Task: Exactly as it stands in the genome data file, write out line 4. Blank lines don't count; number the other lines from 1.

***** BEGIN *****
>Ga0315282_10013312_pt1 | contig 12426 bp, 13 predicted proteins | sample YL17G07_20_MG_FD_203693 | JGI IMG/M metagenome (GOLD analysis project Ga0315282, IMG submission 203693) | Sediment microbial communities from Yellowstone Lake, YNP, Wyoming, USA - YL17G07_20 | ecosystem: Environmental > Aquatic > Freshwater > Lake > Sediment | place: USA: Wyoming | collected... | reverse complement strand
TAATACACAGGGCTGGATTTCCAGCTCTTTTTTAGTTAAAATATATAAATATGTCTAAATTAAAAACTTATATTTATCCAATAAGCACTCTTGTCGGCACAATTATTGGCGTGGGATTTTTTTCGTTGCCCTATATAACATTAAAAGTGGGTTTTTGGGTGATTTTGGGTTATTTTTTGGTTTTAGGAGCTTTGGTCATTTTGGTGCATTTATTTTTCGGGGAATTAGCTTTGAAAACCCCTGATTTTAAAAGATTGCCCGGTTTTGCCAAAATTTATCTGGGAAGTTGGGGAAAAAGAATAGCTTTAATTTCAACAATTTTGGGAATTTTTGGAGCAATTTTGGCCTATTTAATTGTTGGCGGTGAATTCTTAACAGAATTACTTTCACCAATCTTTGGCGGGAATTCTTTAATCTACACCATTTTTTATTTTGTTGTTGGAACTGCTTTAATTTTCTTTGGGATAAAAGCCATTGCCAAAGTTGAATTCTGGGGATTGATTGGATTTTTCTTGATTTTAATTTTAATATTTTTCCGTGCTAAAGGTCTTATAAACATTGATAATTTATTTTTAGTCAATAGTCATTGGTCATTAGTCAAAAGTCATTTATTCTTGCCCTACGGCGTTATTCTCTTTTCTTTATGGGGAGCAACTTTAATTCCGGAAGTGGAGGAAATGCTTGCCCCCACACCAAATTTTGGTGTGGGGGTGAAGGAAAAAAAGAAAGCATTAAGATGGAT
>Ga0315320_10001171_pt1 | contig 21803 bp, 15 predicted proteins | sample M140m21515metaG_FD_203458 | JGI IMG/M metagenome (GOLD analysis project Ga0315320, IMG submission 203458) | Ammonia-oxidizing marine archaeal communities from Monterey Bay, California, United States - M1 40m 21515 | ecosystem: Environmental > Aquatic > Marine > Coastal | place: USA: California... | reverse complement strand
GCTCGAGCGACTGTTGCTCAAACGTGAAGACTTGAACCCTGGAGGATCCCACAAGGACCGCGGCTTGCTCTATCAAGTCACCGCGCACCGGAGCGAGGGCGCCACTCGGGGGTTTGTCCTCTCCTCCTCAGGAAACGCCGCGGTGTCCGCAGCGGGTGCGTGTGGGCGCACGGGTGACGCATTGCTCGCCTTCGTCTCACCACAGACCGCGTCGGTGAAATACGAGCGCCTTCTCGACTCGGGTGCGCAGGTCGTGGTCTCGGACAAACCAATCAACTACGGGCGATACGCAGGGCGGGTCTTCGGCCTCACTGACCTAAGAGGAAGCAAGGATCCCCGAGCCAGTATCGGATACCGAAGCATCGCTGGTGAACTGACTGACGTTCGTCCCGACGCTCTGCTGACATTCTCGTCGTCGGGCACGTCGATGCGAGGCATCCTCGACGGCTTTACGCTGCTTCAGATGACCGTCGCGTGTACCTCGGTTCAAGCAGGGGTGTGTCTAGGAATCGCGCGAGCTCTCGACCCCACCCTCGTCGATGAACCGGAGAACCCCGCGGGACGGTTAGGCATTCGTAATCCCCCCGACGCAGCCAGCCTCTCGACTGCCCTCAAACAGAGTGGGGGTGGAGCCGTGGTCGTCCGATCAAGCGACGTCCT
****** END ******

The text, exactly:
GCTCGAGCGACTGTTGCTCAAACGTGAAGACTTGAACCCTGGAGGATCCCACAAGGACCGCGGCTTGCTCTATCAAGTCACCGCGCACCGGAGCGAGGGCGCCACTCGGGGGTTTGTCCTCTCCTCCTCAGGAAACGCCGCGGTGTCCGCAGCGGGTGCGTGTGGGCGCACGGGTGACGCATTGCTCGCCTTCGTCTCACCACAGACCGCGTCGGTGAAATACGAGCGCCTTCTCGACTCGGGTGCGCAGGTCGTGGTCTCGGACAAACCAATCAACTACGGGCGATACGCAGGGCGGGTCTTCGGCCTCACTGACCTAAGAGGAAGCAAGGATCCCCGAGCCAGTATCGGATACCGAAGCATCGCTGGTGAACTGACTGACGTTCGTCCCGACGCTCTGCTGACATTCTCGTCGTCGGGCACGTCGATGCGAGGCATCCTCGACGGCTTTACGCTGCTTCAGATGACCGTCGCGTGTACCTCGGTTCAAGCAGGGGTGTGTCTAGGAATCGCGCGAGCTCTCGACCCCACCCTCGTCGATGAACCGGAGAACCCCGCGGGACGGTTAGGCATTCGTAATCCCCCCGACGCAGCCAGCCTCTCGACTGCCCTCAAACAGAGTGGGGGTGGAGCCGTGGTCGTCCGATCAAGCGACGTCCT